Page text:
DDD: Dolomites Departure Day
Wednesday, September 16
In a way, we were glad that the next morning - our Dolomites departure morning - dawned with a continuation of relatively cloudy conditions. I think we would have felt a bit cheated if it had been clear and sunny. Still, it might have been nice to get a glimpse of the Croda Rossa from below, but unfortunately it was invisible. We could see clearly up to about the level of the Passo della Sentinella, and that was about all.
After breakfast, we made the rounds, thanking Marco and all of his family for the warm and capable hosting they had provided over our three days at the Rifugio Berti. Certainly the time we had visited - right around the middle of September - allowed us to avoid the crowds (there were no more than three groups, including us, at any one time over the three days we were there) and enjoy a quiet and semi-private experience.
We then packed up our gear and set off on the short, roughly hour-long hike down trail 101 to the car.
We covered the roughly two-and-a-quarter kilometre downhill journey in a reasonably quick forty minutes.
Now back at the car, it was time to change modes. No longer would we be hiking, climbing peaks, or staying in mountain huts. From this point on, we would be touring cities, towns, and historic attractions all reachable by car and/or some street walking. We were fully re-packed and ready to head off by roughly 10 a.m.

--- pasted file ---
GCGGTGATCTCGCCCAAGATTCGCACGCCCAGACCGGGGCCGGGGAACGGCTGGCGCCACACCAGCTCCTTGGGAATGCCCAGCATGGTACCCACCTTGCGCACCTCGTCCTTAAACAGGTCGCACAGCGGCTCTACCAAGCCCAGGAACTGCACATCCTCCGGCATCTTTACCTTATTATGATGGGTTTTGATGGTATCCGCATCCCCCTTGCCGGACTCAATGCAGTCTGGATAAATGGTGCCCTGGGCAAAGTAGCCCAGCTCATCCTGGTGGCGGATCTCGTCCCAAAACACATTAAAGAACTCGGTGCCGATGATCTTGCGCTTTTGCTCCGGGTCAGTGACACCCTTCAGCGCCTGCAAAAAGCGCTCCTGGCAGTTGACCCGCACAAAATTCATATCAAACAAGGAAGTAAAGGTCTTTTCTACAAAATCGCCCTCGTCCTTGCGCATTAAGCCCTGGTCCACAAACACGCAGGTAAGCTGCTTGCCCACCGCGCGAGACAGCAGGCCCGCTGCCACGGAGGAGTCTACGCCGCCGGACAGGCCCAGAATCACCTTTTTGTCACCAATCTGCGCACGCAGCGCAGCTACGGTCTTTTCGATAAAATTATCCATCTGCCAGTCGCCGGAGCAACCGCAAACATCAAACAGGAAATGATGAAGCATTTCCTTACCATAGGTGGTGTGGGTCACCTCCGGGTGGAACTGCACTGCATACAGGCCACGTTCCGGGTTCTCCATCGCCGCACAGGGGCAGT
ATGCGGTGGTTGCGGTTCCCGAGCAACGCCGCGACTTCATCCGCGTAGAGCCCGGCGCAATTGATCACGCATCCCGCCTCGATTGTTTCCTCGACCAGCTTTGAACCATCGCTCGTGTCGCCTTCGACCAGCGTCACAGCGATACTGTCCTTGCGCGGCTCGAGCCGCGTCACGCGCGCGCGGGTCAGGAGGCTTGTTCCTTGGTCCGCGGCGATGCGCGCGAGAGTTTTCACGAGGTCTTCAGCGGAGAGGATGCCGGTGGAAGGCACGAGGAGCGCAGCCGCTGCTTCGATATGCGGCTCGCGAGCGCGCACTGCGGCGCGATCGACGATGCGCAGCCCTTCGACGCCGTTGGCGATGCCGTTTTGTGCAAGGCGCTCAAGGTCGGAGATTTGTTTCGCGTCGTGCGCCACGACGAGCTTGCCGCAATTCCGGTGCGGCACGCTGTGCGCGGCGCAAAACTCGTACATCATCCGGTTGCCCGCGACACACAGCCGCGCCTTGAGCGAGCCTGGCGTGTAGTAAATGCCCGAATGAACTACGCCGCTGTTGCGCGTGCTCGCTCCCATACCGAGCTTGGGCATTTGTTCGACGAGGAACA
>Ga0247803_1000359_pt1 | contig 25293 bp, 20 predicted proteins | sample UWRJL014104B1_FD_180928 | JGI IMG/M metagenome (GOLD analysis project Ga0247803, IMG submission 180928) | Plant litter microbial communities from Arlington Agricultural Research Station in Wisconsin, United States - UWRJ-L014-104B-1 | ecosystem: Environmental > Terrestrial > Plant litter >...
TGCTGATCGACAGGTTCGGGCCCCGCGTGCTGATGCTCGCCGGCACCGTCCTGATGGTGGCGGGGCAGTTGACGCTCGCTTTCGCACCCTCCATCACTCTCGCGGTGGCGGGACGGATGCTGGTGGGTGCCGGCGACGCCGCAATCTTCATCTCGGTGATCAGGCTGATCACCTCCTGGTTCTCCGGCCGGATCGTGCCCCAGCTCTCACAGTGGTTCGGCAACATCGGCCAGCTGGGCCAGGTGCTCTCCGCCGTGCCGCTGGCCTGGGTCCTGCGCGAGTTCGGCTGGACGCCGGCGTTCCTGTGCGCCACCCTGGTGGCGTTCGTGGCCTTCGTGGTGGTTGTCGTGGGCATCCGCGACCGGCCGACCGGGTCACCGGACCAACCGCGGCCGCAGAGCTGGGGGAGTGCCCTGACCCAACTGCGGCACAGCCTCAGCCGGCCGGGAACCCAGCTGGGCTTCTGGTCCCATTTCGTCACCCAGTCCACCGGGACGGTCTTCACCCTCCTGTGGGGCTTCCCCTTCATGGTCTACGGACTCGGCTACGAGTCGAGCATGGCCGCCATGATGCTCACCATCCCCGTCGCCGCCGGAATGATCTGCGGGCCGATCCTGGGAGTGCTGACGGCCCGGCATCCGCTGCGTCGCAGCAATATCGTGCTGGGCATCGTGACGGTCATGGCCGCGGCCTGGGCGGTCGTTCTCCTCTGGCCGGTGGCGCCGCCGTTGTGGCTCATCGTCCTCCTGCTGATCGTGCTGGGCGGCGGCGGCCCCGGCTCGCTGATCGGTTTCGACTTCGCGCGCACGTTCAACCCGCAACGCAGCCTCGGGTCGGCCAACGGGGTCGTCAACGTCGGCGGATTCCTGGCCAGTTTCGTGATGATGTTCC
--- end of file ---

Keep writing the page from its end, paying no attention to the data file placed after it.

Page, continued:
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Interactive trackmap with photo points - Hike Rif Berti back to car - click map to view
Hike Data - Rifugio Berti to Lunelli
* : +/- 75 feet
Total Elevation Gain:
Total Elevation Loss:
* : +/- 75 feet
The end of the Dolomites portion of our trip signalled another transition, from myself to Roland. Up until this point, the trip's itinerary and planning had mostly been driven by myself. From this point on, however, with our path about to cross into Germanic territories (initially Austria, and then Germany), Roland had taken the initiative to suggest, plan and organize our time. It made sense, since he'd grown up in Germany and knew how to speak German.
Last Look at Sesto Group
Once back on the main highway, we turned north, soon crossing into the predominantly German-speaking province of the Sudtirol. The Austrian border was only half an hour or so further along down the road, which was good; our next destination was the famous Austrian city of Salzburg, so our closeness to the border was convenient (in fact, part of the reason why we chose to end our Dolomites experience in the Sesto Group was because of its close proximity to Austria).